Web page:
This ruling was more about honour, not the law. This was not just about equal ‘rights’ in daily living but more about a desire for equal ‘dignity’ – in other words ‘honour.’ In fact the conclusion of the document states : “They ask for equal dignity in the eyes of the law”.
As Al Mohler mentioned, this was about a desire for gay couples to feel like they were of equal worth and ‘belonged’. The arguments used in the ruling were cased in honour terminology. Here are quotes from the Supreme Court ruling.
- “children suffer the stigma of knowing their families are somehow lesser…….marriage laws at issue here thus harm and humiliate the children of same-sex couples”.
- “Especially against a long history of dis-approval of their relationships, this denial works a grave and continuing harm serving to disrespect and subordinate gays and lesbians”
- “Men and women suffered pain and humiliation“
- “It is demeaning to lock same-sex couples out“
- “The lifelong union of a man and a woman always has promised nobility and dignity to all persons, without regard to their station in life”
- “Far from seeking to devalue marriage, the petitioners seek it for themselves because of their respect and need for its privileges and responsibilities”
- “The state must accord them its respect“
- “Many who deem same-sex marriage to be wrong reach that conclusion based on decent and honorable religious or philosophical premises and neither they nor their beliefs are disparaged here.”
- “Same-sex couples seek in marriage the same legal treatment as opposite sex couples and it would disparage their choices and diminish their personhood to deny them this right.”
The document did not emphasise ‘justice’ in the eyes of the law, but ‘dignity’ in the eyes of the law.
So what’s my point? Although our research was initially with the purpose of better reaching Africa it may well be used on a different continent……as I’ve said before….if the West wants to reach the post-modern West with the gospel that will be heard at a heart level, it MUST factor in the reality of ‘honour’.
People must come to understand true honour in Christ if they are ever going to be willing to put aside a desire for honour in the eyes of the world around them. (Read the complete post here.)
I’ll add three observations: 1-The word “dignity” appeared 30 times in the Supreme Court ruling. The word “respect” appeared 40 times. 2-The Supreme Court certainly was not the first to explain homosexual relations in honor-shame terms.
They did not honor him as God or give thanks to him, but they became futile in their thinking, and their senseless minds were darkened. …Therefore God gave them up in the lusts of their hearts to impurity, to the degrading of their bodies among themselves, … For this reason God gave them up to degrading passions. Their women exchanged natural intercourse for unnatural, and in the same way also the men, giving up natural intercourse with women, were consumed with passion for one another. Men committed shameless acts with men and received in their own persons the due penalty for their error. (Romans 1:21-27. Curiously, the NRSV title for this section is “The Guilt of Humankind.”)3. Justice Thomas’ dissenting brief included these insightful musings on the nature of human dignity and government (pp. 16-17; section IV).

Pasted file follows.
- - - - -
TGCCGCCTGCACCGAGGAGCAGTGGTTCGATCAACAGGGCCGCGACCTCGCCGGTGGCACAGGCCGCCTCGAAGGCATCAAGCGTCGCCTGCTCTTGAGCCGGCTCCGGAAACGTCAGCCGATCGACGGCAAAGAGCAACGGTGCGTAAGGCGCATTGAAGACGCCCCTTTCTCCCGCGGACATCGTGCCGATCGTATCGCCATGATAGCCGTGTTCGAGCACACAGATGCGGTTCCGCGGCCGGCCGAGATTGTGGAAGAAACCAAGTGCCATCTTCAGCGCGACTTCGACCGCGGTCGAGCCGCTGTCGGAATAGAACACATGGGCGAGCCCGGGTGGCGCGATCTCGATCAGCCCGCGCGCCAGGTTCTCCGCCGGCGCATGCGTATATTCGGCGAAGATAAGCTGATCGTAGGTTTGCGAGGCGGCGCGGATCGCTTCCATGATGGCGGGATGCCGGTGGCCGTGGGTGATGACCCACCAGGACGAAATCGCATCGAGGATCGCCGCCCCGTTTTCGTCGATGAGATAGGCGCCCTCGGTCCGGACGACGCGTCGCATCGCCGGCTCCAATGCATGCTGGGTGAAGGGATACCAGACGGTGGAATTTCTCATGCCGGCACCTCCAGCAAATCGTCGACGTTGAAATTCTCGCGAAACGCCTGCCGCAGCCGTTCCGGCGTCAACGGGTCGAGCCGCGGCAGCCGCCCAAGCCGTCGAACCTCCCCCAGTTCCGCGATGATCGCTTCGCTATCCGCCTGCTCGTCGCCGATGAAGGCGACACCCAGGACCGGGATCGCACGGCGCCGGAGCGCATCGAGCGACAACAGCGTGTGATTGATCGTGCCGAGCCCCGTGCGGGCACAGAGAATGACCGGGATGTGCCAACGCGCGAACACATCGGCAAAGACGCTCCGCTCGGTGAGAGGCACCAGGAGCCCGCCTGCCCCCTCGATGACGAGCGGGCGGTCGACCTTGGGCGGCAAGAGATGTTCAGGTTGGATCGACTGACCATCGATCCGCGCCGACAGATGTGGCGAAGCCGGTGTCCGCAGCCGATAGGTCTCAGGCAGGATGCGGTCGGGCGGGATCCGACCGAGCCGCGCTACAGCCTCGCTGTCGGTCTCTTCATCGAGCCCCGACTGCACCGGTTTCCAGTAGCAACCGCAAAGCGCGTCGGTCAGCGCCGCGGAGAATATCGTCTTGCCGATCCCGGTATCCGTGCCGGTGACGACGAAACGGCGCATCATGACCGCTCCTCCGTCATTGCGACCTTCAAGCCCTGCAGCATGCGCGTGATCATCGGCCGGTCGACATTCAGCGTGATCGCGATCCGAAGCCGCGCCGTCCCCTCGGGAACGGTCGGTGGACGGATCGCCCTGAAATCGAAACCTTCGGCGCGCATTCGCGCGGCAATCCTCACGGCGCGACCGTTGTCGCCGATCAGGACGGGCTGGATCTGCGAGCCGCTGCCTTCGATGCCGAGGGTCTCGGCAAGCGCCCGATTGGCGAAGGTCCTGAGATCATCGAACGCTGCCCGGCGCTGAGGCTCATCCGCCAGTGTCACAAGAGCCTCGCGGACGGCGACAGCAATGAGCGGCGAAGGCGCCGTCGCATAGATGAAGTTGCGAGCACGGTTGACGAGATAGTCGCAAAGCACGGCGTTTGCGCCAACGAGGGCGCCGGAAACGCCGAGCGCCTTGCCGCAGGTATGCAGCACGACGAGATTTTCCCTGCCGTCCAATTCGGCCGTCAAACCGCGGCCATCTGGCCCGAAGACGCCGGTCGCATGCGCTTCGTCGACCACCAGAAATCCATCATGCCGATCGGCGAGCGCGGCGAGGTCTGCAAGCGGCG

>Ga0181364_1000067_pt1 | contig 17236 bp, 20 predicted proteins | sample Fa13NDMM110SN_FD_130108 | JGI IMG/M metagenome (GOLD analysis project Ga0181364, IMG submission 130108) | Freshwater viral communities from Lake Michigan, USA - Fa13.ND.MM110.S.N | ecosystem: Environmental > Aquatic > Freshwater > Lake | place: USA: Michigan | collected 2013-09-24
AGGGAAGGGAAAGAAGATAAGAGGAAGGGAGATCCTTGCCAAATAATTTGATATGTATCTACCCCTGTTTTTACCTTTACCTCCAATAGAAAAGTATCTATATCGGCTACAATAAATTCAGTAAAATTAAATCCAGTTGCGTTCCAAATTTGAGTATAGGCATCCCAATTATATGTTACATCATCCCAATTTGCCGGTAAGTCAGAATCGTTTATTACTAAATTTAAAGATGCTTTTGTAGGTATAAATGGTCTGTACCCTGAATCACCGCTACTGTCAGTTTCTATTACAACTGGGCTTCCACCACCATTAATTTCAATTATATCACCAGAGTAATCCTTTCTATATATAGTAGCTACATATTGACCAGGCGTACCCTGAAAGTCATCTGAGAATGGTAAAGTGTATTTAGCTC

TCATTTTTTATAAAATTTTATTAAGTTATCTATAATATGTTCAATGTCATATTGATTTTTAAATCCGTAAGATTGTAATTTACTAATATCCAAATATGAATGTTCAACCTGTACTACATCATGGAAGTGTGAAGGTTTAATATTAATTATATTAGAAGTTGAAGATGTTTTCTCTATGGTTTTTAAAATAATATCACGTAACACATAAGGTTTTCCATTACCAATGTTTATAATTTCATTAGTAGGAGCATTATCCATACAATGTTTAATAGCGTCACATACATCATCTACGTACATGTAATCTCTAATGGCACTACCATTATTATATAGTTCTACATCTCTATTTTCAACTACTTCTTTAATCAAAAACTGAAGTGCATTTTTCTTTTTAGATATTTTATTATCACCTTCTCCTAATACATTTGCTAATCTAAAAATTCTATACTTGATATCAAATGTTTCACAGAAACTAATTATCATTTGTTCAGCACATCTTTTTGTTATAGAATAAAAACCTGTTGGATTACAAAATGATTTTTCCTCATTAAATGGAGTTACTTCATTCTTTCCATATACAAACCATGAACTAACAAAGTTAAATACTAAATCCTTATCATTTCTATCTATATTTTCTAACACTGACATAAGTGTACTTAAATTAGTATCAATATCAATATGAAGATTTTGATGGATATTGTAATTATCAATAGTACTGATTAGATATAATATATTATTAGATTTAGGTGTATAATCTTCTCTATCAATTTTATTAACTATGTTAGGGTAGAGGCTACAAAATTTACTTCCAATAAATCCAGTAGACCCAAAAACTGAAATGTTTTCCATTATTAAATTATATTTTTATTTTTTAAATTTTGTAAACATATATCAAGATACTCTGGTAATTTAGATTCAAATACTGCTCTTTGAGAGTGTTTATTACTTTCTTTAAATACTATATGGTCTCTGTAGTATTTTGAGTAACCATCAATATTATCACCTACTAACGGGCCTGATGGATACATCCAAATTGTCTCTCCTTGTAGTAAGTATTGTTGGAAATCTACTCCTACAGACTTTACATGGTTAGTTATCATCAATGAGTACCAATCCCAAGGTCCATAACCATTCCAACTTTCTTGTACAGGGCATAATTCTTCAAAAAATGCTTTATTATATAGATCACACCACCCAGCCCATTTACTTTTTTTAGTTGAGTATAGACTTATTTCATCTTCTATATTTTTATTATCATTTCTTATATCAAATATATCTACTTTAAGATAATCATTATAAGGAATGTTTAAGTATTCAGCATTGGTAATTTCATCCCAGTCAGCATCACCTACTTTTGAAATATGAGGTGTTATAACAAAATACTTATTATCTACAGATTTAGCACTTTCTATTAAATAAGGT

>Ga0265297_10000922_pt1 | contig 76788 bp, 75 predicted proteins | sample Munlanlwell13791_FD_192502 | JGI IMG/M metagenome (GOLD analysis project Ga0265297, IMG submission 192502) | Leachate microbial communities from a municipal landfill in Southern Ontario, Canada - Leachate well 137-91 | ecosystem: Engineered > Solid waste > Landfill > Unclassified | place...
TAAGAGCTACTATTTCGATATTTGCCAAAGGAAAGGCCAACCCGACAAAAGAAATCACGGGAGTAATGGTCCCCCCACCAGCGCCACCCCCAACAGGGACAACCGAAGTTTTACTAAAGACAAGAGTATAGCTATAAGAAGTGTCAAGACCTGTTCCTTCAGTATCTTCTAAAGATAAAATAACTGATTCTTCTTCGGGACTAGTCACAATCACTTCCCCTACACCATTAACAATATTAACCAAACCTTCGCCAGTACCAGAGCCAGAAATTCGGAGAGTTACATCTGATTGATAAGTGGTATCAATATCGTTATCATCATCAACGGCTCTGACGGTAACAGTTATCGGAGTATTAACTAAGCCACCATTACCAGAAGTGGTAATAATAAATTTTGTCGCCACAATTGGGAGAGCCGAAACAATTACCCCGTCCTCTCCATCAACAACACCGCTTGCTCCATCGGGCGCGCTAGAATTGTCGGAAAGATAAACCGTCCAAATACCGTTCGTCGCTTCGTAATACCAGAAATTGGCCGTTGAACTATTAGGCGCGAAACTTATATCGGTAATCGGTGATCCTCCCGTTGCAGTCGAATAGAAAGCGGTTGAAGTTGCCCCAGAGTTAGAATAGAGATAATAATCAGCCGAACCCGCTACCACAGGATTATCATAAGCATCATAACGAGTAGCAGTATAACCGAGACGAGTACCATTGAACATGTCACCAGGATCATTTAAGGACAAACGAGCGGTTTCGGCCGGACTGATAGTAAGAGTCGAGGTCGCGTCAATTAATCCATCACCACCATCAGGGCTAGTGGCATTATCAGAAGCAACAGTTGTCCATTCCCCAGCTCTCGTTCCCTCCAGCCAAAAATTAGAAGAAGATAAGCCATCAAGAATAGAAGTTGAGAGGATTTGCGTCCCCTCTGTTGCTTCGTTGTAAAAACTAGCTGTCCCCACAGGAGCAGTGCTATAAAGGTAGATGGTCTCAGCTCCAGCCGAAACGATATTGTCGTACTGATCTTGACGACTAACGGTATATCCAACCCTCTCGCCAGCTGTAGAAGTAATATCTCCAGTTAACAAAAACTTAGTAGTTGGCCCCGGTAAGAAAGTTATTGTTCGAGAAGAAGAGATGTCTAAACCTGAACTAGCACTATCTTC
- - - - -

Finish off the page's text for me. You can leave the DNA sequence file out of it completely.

[T]he majority goes to great lengths to assert that its decision will advance the “dignity” of same-sex couples. Ante, at 3, 13, 26, 28.8 The flaw in that reasoning, of course, is that the Constitution contains no “dignity” Clause, and even if it did, the government would be incapable of bestowing dignity.
Human dignity has long been understood in this country to be innate. When the Framers proclaimed in the Declaration of Independence that “all men are created equal” and “endowed by their Creator with certain unalienable Rights,” they referred to a vision of mankind in which all humans are created in the image of God and therefore of inherent worth. That vision is the foundation upon which this Nation was built.
The corollary of that principle is that human dignity cannot be taken away by the government. Slaves did not lose their dignity (any more than they lost their humanity) because the government allowed them to be enslaved. Those held in internment camps did not lose their dignity because the government confined them. And those denied governmental benefits certainly do not lose their dignity because the government denies them those benefits. The government cannot bestow dignity, and it cannot take it away.
The majority’s musings are thus deeply misguided, but at least those musings can have no effect on the dignity of the persons the majority demeans. Its mischaracterization of the arguments presented by the States and their amici can have no effect on the dignity of those litigants. Its rejection of laws preserving the traditional definition of marriage can have no effect on the dignity of the people who voted for them. Its invalidation of those laws can have no effect on the dignity of the people who continue to adhere to the traditional definition of marriage. And its disdain for the understandings of liberty and dignity upon which this Nation was founded can have no effect on the dignity of Americans who continue to believe in them.